Losing a Loved One
"Loss of a loved one" is pretty high on the Holmes and Rahe scale of stressful life events. It's in the top five.
My family is dealing with this one right now. We are going through a painful period due to the sudden death of my 24 year old niece Kate who was killed in a hiking accident in Oregon a couple weeks ago.
Kate, God bless her, was a handful in her teen years. But in her early twenties, she left New Jersey, first to Vermont, then to the Northwest, to find herself and create a new life. We often wondered when the phone would ring with the call that she was hurt or hospitalized. But to our surprise, the calls were quite positive: she was happy, healthy, working, and going back to school for a degree in Environmental Studies.
She loved the outdoors and died while doing what she most enjoyed.
We, the family in NJ, have heard that her friends in Portland have made a cross in Kate's memory and have placed it on the trail near the point where she fell.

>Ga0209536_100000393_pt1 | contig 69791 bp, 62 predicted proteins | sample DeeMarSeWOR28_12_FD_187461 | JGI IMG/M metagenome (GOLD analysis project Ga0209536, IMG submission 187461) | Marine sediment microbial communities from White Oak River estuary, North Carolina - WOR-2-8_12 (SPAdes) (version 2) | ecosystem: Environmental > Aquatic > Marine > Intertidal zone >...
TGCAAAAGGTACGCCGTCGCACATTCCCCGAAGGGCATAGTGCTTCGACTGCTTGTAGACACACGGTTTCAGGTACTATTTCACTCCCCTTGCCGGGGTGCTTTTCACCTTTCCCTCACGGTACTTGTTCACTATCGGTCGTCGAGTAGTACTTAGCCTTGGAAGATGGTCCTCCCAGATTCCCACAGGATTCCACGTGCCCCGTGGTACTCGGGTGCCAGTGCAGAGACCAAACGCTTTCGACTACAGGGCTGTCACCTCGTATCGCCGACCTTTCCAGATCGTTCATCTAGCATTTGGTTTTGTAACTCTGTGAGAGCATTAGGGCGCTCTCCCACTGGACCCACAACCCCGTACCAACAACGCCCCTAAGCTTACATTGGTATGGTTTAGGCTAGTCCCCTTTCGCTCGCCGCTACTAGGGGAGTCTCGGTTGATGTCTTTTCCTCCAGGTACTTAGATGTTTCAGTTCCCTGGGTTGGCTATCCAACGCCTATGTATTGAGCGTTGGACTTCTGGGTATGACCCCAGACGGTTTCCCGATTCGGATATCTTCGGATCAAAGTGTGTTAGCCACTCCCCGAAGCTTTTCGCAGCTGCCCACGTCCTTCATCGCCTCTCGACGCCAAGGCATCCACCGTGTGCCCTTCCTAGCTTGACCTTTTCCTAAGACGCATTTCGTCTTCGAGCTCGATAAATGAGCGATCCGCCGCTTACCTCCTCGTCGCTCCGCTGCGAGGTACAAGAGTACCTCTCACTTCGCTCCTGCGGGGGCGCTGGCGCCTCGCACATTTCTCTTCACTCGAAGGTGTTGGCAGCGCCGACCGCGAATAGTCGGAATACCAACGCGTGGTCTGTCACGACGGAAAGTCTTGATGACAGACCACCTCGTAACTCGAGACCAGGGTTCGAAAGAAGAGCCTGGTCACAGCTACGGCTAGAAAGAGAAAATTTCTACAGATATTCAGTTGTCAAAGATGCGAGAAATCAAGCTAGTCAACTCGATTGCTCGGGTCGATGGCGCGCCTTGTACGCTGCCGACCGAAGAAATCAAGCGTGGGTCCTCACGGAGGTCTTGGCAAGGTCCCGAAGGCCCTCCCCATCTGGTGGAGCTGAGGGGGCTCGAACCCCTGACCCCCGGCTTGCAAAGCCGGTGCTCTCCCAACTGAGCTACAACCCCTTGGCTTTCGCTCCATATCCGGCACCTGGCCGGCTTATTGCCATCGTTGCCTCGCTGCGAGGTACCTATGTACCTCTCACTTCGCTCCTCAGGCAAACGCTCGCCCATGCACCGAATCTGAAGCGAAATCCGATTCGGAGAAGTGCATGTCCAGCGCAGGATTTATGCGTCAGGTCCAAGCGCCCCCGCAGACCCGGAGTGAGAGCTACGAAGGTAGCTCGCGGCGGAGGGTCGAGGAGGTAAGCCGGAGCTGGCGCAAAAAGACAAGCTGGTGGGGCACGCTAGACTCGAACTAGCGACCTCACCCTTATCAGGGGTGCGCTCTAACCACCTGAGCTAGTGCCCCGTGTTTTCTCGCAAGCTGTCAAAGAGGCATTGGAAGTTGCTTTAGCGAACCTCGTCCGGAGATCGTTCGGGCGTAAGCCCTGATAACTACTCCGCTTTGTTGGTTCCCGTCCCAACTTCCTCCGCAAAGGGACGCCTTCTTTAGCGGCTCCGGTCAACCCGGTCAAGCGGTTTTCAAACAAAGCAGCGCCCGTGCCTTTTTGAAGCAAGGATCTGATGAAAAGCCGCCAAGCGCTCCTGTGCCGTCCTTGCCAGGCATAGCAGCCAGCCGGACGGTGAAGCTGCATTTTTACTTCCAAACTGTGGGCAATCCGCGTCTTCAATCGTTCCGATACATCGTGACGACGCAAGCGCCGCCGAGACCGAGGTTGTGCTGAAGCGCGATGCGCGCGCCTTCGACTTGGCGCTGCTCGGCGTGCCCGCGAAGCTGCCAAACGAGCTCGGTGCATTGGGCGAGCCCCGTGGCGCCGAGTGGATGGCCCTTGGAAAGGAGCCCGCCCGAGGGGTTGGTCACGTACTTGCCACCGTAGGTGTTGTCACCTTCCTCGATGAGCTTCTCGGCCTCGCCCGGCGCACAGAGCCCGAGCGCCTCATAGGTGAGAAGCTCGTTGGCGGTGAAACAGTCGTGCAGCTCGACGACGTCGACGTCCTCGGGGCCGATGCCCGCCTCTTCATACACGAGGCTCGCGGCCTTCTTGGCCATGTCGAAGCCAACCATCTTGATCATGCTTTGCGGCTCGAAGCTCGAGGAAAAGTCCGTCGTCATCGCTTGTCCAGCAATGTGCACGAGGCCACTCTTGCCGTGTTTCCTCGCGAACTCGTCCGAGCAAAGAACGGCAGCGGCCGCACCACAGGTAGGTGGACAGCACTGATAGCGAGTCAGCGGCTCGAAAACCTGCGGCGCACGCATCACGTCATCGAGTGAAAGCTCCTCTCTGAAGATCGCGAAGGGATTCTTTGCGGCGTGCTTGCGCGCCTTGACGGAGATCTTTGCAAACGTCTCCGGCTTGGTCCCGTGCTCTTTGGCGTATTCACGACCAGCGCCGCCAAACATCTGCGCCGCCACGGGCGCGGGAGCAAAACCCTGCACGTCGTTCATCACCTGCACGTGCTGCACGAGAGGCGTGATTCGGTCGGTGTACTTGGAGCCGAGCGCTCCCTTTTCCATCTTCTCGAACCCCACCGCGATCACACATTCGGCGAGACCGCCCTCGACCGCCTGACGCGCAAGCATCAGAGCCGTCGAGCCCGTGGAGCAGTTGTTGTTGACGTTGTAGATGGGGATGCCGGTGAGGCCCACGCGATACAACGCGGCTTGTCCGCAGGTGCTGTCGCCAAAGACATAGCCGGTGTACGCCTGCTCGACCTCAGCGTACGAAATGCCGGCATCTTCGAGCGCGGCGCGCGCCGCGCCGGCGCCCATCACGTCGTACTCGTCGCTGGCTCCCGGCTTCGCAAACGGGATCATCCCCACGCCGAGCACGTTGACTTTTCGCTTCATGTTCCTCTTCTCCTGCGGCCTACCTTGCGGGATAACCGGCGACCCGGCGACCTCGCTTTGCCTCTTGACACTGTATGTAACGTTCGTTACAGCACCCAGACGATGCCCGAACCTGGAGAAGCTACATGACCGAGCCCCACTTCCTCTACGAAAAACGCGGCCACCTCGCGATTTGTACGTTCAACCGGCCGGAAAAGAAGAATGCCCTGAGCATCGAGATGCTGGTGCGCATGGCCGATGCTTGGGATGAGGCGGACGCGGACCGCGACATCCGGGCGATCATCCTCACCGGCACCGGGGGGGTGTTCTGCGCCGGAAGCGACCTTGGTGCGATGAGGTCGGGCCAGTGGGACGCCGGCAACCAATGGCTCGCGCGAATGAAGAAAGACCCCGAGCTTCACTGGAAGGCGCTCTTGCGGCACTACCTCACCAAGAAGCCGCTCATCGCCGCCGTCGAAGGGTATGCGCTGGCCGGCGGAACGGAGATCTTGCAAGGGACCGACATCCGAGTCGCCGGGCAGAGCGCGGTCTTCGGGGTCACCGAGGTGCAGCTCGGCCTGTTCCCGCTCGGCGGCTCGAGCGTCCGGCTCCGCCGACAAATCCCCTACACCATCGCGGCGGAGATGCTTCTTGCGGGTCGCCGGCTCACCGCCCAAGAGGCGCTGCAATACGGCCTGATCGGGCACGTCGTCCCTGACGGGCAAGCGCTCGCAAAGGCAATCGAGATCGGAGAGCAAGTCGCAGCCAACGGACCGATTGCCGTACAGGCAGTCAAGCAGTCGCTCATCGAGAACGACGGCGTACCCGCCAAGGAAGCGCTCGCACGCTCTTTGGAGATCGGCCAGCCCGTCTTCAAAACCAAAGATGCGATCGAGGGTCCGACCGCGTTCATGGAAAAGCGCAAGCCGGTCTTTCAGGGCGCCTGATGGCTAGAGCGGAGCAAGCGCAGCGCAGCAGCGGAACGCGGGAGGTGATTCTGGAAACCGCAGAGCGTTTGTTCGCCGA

So how do you cope with the sudden loss of a loved one like Kate?
You grieve. You pray. You cry. You laugh remembering stories about her life. You hold her in your heart and try to imagine her face, her voice, her presence.
The other day, I came across a blog entry on Dick Richards' site about finding peace of mind, where he provided a link to Debbie Call's blog where she outlined the 3 Breaths:
1) Let Go
2) Be Here
3) Now What?
First, a breath to let go of whatever is in the way. Then a breath to center oneself in the moment. Third, the breath of possibility.
I'm trying a blend of the three breaths with prayer and meditation as a way to navigate the painful loss of a loved one.
Posted by Terrence Seamon, March 28, 2010